• talking to other mothers who have given birth at the hospital or birth centre you are going to, or to women who have had a homebirth, if that is what you are planning
  • talking to your partner or other relatives or friends who’ll be there to support you at the birth. What sort of labour and birth would they like you to have? How do they see their role?
Remember that things may not go according to plan! There may be complications or you may change your mind about something. Some women say they want to give birth without pain-relieving drugs, for instance, then find they need them after all — and that’s ok.
So think of the birth plan as a guide, and stay flexible.
Things to think about:
  • Where do I want to have my baby?
  • Who do I want with me in labour (birth companion), for example my partner, my children, another family member or a friend? Support in labour is important.
  • Do I want my birth companion to stay with me all the time, or are there certain procedures or stages in labour when I would prefer them to leave the room?
  • How would I like the birth environment to be: do I want music, and low lighting?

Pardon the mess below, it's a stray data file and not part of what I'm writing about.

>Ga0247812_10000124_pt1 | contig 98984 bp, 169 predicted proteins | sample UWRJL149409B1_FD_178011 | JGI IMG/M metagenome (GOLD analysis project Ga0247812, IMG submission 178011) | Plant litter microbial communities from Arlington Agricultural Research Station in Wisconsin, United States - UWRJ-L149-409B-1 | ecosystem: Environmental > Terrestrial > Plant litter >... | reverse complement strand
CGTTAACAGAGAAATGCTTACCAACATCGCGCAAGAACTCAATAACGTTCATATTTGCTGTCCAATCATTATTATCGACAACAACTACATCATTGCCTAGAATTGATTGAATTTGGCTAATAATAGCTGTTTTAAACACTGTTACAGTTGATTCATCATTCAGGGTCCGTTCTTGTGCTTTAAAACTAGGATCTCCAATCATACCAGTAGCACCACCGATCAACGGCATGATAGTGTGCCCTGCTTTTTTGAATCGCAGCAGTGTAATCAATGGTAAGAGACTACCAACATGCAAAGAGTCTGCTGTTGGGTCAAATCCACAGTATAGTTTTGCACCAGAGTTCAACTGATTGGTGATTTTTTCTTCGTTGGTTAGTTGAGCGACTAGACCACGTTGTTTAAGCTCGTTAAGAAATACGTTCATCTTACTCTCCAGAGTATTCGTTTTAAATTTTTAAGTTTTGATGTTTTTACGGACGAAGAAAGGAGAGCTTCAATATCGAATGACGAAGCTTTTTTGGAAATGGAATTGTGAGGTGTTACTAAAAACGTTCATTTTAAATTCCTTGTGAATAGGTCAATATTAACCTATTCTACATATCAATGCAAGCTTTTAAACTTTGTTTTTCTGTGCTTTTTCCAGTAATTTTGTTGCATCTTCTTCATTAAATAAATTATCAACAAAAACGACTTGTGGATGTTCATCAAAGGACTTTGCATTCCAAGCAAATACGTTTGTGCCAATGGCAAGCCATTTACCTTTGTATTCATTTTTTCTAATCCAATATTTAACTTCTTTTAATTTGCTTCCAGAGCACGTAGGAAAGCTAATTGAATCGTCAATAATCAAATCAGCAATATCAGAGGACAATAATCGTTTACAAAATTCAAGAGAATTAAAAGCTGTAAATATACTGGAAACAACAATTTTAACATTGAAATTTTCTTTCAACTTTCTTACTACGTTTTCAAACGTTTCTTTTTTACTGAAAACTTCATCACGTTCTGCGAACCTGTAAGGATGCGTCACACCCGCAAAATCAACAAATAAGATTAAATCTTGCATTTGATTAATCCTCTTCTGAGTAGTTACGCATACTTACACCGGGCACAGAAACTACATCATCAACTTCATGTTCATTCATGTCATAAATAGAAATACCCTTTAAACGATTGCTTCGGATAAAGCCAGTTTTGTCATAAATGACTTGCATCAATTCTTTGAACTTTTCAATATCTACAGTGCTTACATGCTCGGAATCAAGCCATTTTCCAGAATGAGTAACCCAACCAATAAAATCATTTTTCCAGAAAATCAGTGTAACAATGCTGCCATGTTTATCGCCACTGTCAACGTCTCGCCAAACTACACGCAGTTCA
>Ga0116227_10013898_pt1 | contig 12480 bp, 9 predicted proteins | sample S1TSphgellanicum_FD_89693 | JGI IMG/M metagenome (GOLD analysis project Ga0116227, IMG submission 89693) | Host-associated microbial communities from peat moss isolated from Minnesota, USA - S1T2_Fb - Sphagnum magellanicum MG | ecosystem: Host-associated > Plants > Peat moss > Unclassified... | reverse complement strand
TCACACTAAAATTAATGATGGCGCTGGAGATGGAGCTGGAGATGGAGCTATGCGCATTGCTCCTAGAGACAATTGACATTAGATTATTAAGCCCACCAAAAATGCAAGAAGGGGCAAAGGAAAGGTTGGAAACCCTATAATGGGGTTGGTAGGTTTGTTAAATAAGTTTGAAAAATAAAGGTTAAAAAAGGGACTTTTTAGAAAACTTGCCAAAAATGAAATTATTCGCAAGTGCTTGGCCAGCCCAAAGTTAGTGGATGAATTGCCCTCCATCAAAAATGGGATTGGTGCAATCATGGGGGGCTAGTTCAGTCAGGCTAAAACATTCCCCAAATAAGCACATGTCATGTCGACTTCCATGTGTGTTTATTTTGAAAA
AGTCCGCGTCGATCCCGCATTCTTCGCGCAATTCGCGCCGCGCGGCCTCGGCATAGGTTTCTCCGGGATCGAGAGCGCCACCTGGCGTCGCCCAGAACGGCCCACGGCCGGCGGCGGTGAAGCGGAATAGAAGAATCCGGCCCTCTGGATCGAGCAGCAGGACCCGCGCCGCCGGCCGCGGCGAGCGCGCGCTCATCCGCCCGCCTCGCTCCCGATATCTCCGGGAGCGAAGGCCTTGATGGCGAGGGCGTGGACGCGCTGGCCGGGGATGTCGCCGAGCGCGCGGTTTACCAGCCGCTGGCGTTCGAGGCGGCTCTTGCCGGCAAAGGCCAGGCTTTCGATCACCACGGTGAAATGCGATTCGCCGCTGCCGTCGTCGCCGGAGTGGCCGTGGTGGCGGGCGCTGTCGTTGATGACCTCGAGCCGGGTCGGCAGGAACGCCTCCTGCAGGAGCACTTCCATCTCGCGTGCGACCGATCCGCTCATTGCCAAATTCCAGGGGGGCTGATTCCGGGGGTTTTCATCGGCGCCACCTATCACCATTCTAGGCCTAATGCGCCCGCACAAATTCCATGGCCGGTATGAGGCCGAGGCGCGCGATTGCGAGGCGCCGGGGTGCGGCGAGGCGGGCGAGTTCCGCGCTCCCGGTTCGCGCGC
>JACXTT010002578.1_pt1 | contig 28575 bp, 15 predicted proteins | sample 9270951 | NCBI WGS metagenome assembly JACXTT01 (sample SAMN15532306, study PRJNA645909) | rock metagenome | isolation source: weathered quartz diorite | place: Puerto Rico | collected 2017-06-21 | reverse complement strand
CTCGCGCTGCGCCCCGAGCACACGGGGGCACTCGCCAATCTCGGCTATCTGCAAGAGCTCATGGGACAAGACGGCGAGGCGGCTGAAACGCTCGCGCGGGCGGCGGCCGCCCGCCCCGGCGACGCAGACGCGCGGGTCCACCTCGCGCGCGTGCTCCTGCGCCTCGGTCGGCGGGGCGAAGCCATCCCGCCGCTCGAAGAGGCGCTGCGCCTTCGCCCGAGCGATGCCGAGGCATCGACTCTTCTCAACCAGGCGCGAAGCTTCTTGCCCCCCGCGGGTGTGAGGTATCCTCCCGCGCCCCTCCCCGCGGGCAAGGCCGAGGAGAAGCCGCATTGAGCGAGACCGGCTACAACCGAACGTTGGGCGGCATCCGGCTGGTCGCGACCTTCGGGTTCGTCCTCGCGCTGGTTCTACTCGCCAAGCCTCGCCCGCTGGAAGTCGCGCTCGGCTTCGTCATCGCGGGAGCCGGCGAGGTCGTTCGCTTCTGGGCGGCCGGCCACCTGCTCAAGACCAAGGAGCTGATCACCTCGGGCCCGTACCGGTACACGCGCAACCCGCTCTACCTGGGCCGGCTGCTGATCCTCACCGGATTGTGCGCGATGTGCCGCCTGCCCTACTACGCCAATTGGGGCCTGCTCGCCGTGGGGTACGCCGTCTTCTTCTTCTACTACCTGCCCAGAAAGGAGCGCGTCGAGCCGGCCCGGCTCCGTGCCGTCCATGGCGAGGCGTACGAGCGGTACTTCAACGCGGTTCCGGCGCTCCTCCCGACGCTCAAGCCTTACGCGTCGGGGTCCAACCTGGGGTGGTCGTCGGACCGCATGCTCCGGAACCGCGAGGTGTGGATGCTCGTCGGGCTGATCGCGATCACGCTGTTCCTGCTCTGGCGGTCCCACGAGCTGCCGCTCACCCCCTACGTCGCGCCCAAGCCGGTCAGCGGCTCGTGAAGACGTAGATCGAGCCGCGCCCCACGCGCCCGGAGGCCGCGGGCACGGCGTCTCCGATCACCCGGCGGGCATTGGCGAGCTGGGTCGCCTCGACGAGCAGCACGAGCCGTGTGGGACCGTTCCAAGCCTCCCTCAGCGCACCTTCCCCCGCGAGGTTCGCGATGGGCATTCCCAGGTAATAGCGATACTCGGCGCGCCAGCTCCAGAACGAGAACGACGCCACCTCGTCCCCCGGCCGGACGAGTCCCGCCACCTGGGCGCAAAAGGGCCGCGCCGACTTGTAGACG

• What birthing aids am I likely to need in labour — for example a beanbag, squatting bar or birth stool?
  • What procedures may be recommended and why?
  • What equipment may be used in my pregnancy care, and for the birth of my baby, and why?
  • Who will cut the cord?
  • Do I want to have an injection to speed up the delivery of the placenta or not?
  • Do I have any cultural or religious needs around giving birth?
  • Do I want pain relief — if so, what kind? Are there any types of pain relief I want to avoid?
  • How will the type of pain relief I choose affect the labour or the baby?
  • What position do I want to try during labour and to give birth in?
  • What is the usual practice for an episiotomy?
  • If my labour slows down or is taking too long, do I want my caregiver to do anything to speed it up? Or would I prefer to wait?
  • What if I need a caesarean? Would I prefer to have a caesarean with an epidural anaesthetic so I can stay awake? Do I want my partner to be with me — and will my partner be able to cope?
  • What is the usual practice for an induction?
When you decide about any kind of treatment it’s important to make decisions based on good information. Talk to your midwife or doctor about the pros and cons of different treatments before you’re likely to need them. Think of your own safety and wellbeing and that of your baby when you make these decisions. It is a good idea to have gone through your birth plan with your caregivers before you are 36 weeks pregnant.

Pregnancy Ladies / Author & Editor

Stress-Free Pregnancy and a Fear-Free Childbirth